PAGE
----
Rigid nightclub controls sought 

Metal detectors, security cameras and an added police presence at nightclubs are being proposed in the wake of recent shootings in San Francisco.

Last month, shootings at and around nightclubs, including the slaying of a German tourist near Union Square, prompted Mayor Gavin Newsom to direct the Police Department to devise a club-security report.

The recommendation included clubs installing security cameras and metal detectors, adding outside lighting and using identification scanners to check every patron who enters the door.

Also, the proposal seeks that club owners pay for more off-duty police officers to patrol the outside premises of clubs, where many of the recent shootings have occurred.

“Things have escalated lately,” Inspector David Falzon said. “Some of this violence is occurring because of people’s autonomy.”

If club patrons are aware that they are being taped and their identification has been scanned upon entrance, they might think twice about being violent, Falzon said.

“I think it’s very reasonable,” he said.

Club owners said they appreciate the concern, but some said there’s hysteria around the issue of club violence.

Barry Synoground, manager of DNA Lounge in the South of Market neighborhood, said he thinks most club owners are hypersensitive about making sure their venues are secure. But, even the most vigilant club owner cannot ensure a violence-free night, he said.

“If there is an event where I believe I might need a metal detector, I will choose to not book that event,” Synoground said. “How often are there assaults at the Giants games? But we don’t say, ‘Gosh, we should have metal detectors at the Giants game.’ That would be horrific PR.”

Newsom — who met with promoters at City Hall on Thursday — said he’s still digesting the new recommendations, trying to balance safety and accountability without killing the entertainment industry with onerous rules.

The mayor said while promoters seem to support security cameras, he agreed with those who say metal detectors might be going too far for San Francisco.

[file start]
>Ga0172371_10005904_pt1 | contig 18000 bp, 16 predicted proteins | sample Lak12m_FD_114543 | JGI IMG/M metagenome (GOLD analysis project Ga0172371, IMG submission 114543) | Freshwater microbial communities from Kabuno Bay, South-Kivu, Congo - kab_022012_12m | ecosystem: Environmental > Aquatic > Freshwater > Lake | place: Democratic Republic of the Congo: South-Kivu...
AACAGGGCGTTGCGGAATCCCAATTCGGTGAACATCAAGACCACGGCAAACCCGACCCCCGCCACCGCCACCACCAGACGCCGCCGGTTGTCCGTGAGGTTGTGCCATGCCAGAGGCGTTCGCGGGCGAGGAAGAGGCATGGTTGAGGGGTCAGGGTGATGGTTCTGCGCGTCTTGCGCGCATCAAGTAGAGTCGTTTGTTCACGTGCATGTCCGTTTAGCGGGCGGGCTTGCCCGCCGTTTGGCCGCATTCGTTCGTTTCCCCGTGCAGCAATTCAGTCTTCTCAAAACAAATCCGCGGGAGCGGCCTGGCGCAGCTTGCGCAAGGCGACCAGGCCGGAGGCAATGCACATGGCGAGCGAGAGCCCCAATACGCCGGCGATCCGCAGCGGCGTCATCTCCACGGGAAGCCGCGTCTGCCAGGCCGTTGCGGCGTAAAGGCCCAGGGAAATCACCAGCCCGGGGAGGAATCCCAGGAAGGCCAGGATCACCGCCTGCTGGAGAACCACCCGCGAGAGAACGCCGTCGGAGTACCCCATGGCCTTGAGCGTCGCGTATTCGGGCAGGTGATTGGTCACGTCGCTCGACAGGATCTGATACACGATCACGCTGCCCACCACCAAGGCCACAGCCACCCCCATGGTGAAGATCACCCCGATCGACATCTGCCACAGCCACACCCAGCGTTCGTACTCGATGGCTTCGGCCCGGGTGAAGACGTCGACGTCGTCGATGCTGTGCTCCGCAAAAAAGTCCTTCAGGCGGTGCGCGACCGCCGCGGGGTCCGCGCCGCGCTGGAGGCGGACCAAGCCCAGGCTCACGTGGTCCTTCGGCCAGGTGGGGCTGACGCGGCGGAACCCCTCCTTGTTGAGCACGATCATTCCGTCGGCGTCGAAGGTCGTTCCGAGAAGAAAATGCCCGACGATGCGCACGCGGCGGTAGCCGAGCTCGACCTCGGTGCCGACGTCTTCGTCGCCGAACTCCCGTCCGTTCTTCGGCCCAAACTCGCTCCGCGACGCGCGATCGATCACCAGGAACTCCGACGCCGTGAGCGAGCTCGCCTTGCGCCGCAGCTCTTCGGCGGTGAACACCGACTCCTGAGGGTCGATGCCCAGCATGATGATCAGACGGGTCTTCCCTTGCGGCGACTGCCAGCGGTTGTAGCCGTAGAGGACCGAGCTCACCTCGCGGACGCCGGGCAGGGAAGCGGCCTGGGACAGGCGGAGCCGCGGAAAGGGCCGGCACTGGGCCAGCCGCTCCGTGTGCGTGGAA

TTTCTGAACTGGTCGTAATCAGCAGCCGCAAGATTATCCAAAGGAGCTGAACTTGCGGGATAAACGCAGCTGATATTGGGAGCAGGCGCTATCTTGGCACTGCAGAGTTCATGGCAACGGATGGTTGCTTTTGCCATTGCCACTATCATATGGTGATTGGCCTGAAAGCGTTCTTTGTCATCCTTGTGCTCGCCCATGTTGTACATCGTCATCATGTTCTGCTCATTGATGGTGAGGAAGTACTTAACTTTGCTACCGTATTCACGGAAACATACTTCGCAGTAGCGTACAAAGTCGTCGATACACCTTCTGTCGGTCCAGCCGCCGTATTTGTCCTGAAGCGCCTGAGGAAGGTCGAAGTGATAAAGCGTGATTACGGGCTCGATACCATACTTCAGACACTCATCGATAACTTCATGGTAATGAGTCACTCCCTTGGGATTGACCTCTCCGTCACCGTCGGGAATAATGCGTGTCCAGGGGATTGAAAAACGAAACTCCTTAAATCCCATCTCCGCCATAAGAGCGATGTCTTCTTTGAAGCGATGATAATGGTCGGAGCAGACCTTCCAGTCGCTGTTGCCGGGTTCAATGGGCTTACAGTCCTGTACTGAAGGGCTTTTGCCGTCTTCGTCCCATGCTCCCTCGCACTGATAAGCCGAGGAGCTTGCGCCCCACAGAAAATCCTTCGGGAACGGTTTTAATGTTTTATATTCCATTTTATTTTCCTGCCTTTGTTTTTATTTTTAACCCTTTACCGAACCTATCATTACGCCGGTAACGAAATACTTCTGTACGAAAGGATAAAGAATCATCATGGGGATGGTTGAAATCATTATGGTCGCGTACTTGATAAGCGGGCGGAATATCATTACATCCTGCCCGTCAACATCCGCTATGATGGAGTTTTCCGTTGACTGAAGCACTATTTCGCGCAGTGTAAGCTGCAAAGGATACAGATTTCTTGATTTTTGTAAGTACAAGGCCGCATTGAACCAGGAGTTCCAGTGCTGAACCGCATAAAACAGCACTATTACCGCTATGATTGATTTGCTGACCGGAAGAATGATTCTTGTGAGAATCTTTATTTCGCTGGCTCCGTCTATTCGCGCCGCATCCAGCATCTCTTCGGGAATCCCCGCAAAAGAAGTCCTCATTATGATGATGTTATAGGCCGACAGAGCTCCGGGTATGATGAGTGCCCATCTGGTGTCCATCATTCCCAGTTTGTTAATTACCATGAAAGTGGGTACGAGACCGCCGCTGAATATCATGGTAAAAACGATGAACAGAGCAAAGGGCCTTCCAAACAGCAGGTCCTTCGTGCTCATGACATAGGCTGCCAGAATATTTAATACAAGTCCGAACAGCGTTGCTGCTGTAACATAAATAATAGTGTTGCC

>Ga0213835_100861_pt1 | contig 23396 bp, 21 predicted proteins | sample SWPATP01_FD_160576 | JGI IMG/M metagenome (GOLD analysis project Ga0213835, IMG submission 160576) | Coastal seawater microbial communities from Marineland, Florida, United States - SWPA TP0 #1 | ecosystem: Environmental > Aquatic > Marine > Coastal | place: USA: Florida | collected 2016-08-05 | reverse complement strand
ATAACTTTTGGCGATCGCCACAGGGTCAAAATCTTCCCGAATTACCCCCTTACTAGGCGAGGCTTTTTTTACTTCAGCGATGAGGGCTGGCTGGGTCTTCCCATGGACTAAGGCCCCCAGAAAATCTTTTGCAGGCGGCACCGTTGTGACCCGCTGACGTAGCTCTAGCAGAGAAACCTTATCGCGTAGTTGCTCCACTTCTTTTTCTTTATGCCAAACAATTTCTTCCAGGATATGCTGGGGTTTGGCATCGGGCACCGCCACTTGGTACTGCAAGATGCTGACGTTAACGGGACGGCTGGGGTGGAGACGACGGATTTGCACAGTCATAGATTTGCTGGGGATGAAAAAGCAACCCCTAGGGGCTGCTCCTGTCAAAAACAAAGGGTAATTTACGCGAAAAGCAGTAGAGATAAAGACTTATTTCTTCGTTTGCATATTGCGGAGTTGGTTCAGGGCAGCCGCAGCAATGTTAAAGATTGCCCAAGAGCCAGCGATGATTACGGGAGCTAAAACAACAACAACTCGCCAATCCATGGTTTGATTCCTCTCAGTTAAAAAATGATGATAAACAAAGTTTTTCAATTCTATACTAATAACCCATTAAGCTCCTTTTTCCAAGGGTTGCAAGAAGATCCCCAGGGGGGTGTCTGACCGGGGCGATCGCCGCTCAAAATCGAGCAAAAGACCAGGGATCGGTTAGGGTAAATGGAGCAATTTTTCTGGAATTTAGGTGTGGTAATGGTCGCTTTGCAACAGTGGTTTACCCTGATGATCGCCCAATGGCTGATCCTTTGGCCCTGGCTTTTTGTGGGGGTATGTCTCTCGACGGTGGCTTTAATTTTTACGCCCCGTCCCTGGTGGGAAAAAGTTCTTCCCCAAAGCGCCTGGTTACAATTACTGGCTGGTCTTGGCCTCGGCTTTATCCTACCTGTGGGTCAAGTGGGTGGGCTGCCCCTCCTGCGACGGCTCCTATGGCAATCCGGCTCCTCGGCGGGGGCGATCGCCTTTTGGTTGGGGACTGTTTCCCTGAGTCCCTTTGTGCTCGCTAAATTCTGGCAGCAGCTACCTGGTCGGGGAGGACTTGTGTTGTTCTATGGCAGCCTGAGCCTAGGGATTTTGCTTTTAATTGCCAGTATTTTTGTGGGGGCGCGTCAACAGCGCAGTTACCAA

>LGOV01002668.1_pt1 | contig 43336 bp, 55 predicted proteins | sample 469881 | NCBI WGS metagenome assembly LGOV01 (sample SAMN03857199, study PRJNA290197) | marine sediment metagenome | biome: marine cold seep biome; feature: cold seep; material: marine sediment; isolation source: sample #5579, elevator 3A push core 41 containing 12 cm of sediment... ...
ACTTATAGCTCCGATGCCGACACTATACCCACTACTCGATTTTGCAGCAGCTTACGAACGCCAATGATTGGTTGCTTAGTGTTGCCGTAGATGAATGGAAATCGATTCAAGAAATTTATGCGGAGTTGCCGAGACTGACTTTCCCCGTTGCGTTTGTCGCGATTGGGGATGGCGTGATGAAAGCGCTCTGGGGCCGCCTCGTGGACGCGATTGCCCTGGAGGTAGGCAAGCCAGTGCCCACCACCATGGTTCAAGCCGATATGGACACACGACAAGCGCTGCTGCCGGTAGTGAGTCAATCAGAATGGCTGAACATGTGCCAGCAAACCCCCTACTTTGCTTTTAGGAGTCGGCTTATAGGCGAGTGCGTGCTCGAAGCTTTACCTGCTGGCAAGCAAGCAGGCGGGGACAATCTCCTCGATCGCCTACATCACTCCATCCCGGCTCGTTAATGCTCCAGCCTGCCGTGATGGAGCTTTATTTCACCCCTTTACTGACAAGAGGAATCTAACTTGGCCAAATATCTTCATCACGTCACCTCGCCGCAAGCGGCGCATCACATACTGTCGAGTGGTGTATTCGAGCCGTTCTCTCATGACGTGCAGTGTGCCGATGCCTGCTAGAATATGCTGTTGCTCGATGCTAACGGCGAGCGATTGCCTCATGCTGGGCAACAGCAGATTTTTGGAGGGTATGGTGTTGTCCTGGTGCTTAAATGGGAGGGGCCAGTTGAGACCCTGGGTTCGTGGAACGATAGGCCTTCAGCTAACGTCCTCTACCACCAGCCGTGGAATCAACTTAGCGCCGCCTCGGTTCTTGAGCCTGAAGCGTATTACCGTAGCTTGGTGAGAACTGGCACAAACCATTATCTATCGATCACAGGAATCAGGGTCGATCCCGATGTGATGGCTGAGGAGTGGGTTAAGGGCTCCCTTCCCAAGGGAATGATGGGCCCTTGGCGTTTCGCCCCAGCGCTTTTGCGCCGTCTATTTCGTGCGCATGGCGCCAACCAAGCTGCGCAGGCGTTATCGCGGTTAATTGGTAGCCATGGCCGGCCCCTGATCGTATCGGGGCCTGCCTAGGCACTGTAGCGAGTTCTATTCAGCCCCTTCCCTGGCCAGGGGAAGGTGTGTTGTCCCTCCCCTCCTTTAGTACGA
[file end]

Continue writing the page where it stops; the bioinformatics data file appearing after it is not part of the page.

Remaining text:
“I just want to be careful not to turn us into a police state,” Newsom said.

The recommendations — which must go before the Entertainment Commission — only hold club owners accountable. Newsom has pointed to “bad apple” party promoters who don’t need a permit to do business in San Francisco.

To fix that, Newsom is working with Supervisor David Chiu’s office to craft legislation that would force party promoters to register with The City.

“This legislation will strengthen our hand as we redouble our efforts to make sure that club parties in The City don’t lead to violence,” Chiu said.

esherbert@sfexaminer.com

 


Police focus on club problems

Police are taking steps to curb the nightlife violence that has plagued San Francisco clubs during the past year.

As part of new efforts to increase club security, police plan to appoint a liaison from each district station who will maintain a daily report, noting all of the entertainment-related activity that has occurred within the neighborhood. That report will be forwarded to the Entertainment Commission on the following business day.

In addition, the Police Department will hold a monthly meeting with entertainment commissioners and permitting officers to discuss outstanding issues related to club security.

A club communication phone line will be established, allowing permitted venues to directly contact police officers to share real-time concerns.

“I think the clubs are as equally concerned as The City is, and I think they are realizing they have got a pretty good handle of what’s happening inside their club. The problem is what’s going on outside their club,” said David Falzon, an inspector with the San Francisco Police Department.

— Erin Sherbert

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